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How to Deal with the People Factor of Change Management
A 2008 McKinsey survey of 3,199 executives around the world found that only one in three organizational transformation or change projects succeeded. This situation occurred mainly due to the people factor that is involved in any type of any quest for change, and the irrational side of human behavior, according to Carolyn Aiken and Scott Keller, authors of the paper "The Irrational Side of Transformation" (McKinsey Quarterly, 2009). When changes such as new technologies, new processes, new groups (e.g., consultants) are introduced to the work environment, workers have counterintuitive ways of interpreting these changes and may act differently than expected.
In their book "Change Management: The People Side of Change," Jeff Hiatt and Timothy J. Creasy discovered the top five obstacles to implementing change were as follows:
Four out of these five obstacles are about people, while only one of these obstacles refers to resources. Yet if people were not a problem, limited resources should not be a major "show-stopper" either for any change project. For example, with the availability of free resources, such as open-source technologies, almost any project that seeks to introduce improvements in enterprise systems is possible. If people are receptive to changes, it should not be difficult to pool time, talent, and knowledge.
Given that people are usually the most common change obstacles, there are some approaches to manage the human factor of change management, based on the authors' suggestions.
1. Display a pro-active executive sponsorship. Change projects must be clearly communicated and championed by top management as they make the toughest decisions as well as authorize the allocation of resources to a project.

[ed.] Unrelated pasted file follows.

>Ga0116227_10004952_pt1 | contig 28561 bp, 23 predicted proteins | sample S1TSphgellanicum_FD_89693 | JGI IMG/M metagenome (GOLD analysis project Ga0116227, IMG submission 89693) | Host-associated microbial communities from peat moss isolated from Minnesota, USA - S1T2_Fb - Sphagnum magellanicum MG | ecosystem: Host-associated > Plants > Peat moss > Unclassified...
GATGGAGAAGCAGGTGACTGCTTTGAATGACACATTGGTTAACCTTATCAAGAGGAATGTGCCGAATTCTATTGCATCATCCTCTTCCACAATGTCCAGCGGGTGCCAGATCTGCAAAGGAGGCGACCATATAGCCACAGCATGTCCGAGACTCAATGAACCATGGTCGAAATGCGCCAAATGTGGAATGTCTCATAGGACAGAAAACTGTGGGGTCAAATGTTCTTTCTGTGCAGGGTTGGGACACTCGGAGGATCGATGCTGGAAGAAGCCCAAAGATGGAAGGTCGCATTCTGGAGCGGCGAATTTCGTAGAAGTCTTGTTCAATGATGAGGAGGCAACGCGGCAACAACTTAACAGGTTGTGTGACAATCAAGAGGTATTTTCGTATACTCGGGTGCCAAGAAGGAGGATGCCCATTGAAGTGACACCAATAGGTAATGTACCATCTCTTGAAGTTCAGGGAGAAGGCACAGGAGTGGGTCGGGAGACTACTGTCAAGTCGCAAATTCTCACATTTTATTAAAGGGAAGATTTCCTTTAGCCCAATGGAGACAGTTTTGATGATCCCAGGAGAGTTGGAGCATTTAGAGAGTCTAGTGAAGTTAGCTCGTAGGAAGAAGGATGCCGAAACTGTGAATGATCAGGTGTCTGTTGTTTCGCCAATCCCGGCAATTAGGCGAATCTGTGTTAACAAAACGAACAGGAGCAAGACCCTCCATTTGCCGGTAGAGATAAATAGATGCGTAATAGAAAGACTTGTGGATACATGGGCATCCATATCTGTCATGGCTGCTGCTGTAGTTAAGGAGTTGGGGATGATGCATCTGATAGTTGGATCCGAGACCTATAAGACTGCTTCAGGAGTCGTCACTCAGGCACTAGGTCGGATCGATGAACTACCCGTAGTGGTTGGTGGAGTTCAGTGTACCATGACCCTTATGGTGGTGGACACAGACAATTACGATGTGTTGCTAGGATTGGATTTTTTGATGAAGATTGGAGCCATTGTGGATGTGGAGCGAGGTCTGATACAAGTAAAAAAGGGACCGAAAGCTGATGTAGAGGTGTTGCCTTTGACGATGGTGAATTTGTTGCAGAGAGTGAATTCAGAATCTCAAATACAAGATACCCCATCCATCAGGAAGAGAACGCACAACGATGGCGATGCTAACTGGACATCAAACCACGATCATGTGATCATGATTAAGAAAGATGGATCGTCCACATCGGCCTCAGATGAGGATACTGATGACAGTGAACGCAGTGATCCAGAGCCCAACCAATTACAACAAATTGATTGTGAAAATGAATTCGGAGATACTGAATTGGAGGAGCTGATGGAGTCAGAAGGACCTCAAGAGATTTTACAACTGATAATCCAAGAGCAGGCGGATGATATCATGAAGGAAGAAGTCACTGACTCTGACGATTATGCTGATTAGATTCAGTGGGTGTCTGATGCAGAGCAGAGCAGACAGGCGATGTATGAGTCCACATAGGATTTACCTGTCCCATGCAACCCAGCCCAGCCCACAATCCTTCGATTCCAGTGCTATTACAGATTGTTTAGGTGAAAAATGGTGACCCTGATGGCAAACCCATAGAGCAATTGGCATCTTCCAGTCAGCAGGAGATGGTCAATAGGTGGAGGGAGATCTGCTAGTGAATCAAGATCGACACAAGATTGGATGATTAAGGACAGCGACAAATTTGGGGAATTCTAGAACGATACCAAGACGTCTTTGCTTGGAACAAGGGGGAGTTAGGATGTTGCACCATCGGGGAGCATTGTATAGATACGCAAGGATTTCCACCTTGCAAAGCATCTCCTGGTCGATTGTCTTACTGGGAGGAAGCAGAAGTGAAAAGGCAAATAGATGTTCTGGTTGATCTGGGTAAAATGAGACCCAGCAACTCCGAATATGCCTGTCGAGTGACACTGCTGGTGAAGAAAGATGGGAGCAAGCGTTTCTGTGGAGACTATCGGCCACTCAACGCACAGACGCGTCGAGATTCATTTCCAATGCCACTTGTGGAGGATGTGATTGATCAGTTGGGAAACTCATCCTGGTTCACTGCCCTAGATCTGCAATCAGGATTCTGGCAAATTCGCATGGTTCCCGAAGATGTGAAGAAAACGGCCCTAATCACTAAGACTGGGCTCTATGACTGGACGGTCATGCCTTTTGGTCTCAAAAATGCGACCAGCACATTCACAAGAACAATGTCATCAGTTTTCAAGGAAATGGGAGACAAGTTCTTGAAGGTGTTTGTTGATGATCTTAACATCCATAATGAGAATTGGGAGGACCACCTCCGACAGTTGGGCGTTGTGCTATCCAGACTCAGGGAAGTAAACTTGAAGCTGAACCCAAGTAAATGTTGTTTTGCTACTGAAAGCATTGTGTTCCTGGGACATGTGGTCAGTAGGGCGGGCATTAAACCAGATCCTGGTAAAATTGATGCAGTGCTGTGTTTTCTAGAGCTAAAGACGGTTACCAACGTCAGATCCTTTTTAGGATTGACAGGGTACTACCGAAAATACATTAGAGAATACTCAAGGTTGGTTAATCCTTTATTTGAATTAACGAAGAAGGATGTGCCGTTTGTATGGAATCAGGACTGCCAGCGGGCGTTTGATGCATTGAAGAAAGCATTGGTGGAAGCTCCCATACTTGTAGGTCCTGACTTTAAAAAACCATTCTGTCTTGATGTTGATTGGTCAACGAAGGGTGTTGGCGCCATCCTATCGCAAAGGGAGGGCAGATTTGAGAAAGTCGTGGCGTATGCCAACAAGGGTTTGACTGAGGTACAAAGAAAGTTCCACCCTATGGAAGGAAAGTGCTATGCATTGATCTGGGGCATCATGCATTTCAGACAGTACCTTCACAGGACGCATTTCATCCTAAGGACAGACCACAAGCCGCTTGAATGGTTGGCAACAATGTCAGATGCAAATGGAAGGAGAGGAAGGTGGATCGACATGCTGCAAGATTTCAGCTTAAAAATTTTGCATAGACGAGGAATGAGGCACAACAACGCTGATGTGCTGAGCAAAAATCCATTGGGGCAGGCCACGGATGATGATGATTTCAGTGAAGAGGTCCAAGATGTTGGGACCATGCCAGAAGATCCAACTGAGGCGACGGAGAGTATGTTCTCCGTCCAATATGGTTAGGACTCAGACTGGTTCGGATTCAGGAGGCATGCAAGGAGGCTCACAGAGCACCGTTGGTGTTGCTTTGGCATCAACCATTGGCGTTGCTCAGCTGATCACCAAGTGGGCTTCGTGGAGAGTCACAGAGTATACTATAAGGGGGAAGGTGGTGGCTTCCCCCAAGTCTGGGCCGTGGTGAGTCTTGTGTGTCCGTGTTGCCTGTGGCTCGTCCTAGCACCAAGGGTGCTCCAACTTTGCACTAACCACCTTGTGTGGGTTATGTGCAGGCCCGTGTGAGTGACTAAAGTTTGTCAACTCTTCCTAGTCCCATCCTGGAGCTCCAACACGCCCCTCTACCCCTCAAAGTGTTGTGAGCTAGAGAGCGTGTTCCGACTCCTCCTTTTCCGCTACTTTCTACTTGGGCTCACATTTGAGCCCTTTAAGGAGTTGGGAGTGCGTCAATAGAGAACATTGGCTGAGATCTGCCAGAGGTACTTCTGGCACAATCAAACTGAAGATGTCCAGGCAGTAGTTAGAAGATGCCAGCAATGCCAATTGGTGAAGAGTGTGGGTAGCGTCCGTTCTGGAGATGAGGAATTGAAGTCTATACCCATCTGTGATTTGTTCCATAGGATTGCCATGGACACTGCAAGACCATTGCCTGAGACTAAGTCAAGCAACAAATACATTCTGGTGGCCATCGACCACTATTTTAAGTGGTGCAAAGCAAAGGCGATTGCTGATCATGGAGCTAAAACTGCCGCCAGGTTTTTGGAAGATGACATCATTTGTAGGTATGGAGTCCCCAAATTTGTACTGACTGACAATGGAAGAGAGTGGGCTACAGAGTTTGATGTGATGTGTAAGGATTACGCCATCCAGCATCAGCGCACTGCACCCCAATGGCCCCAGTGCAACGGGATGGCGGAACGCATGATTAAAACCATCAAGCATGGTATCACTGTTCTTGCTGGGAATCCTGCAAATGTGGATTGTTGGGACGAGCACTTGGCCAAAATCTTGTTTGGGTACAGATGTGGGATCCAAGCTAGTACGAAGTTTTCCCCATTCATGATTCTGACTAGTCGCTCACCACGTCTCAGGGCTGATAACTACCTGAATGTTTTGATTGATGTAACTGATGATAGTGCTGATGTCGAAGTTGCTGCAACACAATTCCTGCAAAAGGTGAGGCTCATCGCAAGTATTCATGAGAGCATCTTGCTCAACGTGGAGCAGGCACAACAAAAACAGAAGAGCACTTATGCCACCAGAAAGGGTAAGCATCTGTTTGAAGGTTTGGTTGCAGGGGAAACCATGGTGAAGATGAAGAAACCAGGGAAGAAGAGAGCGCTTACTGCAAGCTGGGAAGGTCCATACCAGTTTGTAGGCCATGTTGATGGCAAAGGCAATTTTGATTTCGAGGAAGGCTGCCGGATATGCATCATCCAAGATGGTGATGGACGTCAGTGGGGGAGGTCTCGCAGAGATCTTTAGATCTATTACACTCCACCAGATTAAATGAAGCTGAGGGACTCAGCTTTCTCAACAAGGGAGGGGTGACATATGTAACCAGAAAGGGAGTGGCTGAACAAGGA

2. Encourage buy-in by middle managers and employees. Middle management and staff members support initiatives that they believe will both benefit the business as well as themselves. The question, "What's in it for me?" must be sufficiently answered by higher management to rally the support of their subordinates. The answer may be procedural, professional, or ultimately, financial in nature, but whatever the answer may be, the relevance of the change project must be communicated to everyone in the enterprise.
3. Build an excellent change management team. Build a team of the most dedicated, skilled, and if at all possible, charismatic people to implement the change process. These people can in turn encourage the support of all of the people who will be affected within the company.
4. Err on the side of over-communication. Remember that cynicism, if not downright suspicion, runs rampant when change is introduced. Communication is therefore essential in working through these psychological and professional barriers. Build a solid communication plan to constantly inform all concerned workers. Moreover, provide as much transparency as possible about the project's status and desired outcome. Most importantly though, you should be open to questions.
5. Train and condition all concerned individuals to adapt to change as early as possible. Provide the skills needed to implement the change to an initial batch of appointed employees. Then, gather their thoughts about the strengths and weaknesses of the project.
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© Copyright 2009 Auerbach Publications